Data obtained from the aforementioned sources reveal that children from the poorest and wealthiest income quintiles are equally represented at the first cycle of primary education—19 percent of children who attend the first cycle of primary education (grades 1-4) in Ethiopia are from the poorest 20 percent of the population. However, 20 percent of the poorest households comprise only 15 percent of the student population in the second cycle of primary education (grades 5- 8). This group gets overwhelmingly sidelined as it moves higher on the educational ladder.

The wealthiest households account for 87 percent of student participation at the level of Technical and Vocational Education and Training (TVET) and 82 percent in higher education. While the poorest represent one percent of the student population at the level of TVET, the poorest in higher education comprise two percent of the student population. Related findings further indicate that the proportion of students from the highest income quintile over the proportion of students from the lowest quintile (usually known as the disparity ratio) in Ethiopia is one of the highest in sub-Saharan Africa.

The continuing disparity between the poor and the wealthy is explained in large part through poor attendance/transition and completion rates. For instance, children from the highest income quintile have a threefold probability of entering the second cycle primary (grades 5-8) by age 11 compared to those coming from the poorest income quintile. Those from the poorest quintile have the lowest completion rate at postsecondary level due to challenges they face in their academic progress.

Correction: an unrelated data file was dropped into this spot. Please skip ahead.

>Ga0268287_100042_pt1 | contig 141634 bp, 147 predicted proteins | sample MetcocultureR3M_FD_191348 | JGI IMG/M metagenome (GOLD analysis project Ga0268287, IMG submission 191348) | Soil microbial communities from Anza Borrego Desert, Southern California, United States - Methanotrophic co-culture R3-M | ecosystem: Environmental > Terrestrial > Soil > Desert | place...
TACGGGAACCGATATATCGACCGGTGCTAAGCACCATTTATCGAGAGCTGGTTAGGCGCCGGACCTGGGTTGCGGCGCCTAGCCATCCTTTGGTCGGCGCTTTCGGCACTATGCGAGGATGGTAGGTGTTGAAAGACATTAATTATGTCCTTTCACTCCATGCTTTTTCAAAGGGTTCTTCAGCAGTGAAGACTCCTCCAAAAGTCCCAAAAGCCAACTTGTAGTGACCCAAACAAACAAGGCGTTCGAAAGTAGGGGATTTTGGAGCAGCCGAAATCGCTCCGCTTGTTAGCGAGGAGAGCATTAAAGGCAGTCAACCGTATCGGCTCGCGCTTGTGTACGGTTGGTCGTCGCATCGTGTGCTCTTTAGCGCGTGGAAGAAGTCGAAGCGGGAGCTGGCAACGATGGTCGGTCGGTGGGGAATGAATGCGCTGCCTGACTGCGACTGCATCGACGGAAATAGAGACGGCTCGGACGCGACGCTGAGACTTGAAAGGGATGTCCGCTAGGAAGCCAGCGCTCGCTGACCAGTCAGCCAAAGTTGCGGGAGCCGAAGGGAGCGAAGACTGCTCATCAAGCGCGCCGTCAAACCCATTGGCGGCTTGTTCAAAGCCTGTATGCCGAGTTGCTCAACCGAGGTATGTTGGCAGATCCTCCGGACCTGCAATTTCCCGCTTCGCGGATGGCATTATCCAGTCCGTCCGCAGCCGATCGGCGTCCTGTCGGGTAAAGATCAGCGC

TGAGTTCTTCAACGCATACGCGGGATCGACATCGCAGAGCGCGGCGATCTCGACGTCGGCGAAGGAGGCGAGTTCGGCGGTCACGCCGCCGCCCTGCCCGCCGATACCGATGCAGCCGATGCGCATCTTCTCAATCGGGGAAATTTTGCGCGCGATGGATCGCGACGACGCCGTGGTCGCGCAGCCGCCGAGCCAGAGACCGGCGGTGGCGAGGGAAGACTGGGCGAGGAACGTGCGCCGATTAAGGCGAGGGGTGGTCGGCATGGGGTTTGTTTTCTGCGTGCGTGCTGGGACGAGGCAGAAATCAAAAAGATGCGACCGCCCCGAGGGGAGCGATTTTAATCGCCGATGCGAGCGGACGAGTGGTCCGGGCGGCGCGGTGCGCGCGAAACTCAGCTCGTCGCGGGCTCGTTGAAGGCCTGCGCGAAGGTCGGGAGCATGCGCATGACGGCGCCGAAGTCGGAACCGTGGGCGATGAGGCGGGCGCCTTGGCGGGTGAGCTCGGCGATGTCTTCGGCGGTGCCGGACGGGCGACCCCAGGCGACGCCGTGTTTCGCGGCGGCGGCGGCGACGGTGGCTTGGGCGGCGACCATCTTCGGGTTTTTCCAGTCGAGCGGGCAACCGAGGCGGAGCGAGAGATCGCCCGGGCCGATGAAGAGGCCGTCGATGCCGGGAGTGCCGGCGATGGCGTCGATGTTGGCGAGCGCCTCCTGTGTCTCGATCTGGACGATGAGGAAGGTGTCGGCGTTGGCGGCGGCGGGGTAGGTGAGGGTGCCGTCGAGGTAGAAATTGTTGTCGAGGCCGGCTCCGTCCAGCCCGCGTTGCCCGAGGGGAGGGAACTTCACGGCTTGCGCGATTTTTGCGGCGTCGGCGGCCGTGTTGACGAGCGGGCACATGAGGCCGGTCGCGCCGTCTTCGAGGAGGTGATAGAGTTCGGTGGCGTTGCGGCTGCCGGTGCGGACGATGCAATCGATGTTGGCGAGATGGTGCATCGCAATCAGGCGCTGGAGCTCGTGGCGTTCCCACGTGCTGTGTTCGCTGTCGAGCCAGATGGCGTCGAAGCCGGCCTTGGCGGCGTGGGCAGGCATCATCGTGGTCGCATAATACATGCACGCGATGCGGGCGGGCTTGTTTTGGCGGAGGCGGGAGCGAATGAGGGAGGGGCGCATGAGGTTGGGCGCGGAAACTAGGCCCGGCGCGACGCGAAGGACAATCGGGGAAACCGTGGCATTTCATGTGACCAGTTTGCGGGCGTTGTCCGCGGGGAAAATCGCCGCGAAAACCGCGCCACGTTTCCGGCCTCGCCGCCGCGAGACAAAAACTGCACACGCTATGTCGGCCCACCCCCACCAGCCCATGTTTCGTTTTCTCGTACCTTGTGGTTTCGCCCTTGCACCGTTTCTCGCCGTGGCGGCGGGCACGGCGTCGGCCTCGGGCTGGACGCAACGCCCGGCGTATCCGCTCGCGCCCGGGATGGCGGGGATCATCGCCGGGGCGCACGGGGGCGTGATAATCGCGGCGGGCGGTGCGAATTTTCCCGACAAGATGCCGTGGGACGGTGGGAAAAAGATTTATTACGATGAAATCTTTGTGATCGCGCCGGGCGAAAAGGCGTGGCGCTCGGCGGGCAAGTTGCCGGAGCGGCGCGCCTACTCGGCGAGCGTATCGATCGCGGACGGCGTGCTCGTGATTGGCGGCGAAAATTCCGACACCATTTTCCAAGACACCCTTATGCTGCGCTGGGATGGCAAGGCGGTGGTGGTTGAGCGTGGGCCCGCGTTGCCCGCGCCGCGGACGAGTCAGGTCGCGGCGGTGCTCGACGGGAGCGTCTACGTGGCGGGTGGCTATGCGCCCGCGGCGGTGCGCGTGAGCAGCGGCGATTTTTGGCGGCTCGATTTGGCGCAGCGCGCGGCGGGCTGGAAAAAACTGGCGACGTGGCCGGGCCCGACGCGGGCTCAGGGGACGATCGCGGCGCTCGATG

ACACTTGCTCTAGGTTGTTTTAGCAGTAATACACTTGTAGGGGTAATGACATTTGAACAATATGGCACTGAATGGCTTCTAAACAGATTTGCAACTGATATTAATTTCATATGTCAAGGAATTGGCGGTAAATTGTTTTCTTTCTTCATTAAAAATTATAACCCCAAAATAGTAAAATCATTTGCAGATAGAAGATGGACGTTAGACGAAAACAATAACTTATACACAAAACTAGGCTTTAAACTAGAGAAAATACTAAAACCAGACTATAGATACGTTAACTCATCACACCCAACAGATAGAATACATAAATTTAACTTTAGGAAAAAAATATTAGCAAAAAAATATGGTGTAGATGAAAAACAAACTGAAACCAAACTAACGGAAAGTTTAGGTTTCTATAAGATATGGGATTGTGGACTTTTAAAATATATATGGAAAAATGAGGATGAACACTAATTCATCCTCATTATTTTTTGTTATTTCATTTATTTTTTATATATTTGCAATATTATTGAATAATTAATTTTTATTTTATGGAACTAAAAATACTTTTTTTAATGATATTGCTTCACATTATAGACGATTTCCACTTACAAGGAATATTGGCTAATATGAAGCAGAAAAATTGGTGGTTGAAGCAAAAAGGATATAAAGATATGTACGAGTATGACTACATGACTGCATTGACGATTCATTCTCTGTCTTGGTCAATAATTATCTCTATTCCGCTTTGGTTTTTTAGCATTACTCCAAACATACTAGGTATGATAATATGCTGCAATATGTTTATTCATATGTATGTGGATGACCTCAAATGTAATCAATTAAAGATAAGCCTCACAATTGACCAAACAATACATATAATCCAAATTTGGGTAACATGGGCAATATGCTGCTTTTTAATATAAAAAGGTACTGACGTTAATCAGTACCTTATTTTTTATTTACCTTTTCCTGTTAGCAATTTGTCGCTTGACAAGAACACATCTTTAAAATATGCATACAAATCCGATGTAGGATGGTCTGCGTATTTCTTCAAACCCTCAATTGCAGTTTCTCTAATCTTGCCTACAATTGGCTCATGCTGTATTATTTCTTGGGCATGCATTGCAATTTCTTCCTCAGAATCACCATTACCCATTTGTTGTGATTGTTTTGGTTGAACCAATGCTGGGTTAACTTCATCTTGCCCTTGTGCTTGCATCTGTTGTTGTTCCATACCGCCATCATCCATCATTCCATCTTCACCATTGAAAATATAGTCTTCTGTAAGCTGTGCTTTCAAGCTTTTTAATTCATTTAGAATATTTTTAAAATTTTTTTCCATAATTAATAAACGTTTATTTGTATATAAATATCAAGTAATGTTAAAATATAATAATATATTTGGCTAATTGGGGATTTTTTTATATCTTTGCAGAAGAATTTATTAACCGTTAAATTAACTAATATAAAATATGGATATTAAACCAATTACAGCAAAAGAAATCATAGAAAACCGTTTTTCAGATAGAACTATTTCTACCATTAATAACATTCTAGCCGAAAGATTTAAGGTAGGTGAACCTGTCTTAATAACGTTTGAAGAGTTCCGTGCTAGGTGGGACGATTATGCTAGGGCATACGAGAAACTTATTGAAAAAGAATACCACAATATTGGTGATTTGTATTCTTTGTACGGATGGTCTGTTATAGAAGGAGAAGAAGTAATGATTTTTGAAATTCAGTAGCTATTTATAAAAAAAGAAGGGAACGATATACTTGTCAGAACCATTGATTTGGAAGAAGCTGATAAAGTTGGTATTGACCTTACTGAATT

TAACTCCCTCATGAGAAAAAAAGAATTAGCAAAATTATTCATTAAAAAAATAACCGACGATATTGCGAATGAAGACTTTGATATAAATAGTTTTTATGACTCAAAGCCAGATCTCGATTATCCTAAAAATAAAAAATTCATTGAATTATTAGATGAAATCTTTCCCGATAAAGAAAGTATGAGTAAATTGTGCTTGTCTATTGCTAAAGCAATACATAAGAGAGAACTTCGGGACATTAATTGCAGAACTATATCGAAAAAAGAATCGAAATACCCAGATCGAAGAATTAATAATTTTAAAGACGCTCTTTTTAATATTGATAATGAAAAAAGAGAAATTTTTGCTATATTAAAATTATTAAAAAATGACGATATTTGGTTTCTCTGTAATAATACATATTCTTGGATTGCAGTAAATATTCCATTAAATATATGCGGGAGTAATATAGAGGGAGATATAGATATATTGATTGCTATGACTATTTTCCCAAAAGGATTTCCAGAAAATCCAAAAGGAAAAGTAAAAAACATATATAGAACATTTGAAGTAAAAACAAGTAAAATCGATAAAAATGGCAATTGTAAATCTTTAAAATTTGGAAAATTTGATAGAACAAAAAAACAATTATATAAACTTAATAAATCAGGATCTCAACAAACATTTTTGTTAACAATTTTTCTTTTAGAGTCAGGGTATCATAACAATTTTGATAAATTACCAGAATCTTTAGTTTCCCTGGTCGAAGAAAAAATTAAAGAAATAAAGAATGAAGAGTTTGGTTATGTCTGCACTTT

The share of expenditure patterns in the system also favor the wealthiest households. Data from Ethiopia Welfare Monitoring Surveyand Ethiopia Household Income indicate that the poorest contribute more to education financing than they benefit out of it. 

Towards Addressing Inequity

Obviously, counteracting existing inequities will not be simple. Responding to the complex realities behind equity challenges is not especially easy in the context of a young, rapidly ‘massifying’, and under-resourced system. Yet, there are a range of possible measures that can be used to bridge existing gaps. In this regard, the experience of countries in East Europe and Central Asia that have been relatively successful in tackling similar challenges is worth emulating. 

Addressing various dimensions of inequity should begin with what is most often known as ‘equity mindedness’. The promotion of policies and practices that facilitate better access to and completion rates of disadvantaged groups from the lower levels upwards should be given increased attention. This should happen with equal consideration to the quality of education offered to students from such background. Mechanisms by which the rich contribute more to the education of their children should also be sought. This may extend to the arduous task of addressing structural determinants of inequity across the society. Since these are goals that cannot be achieved overnight, long- term planning, allocating the necessary resources and concerted follow-up and improvement of the system will be necessary to address the existing inequity in the various strata of the education sector.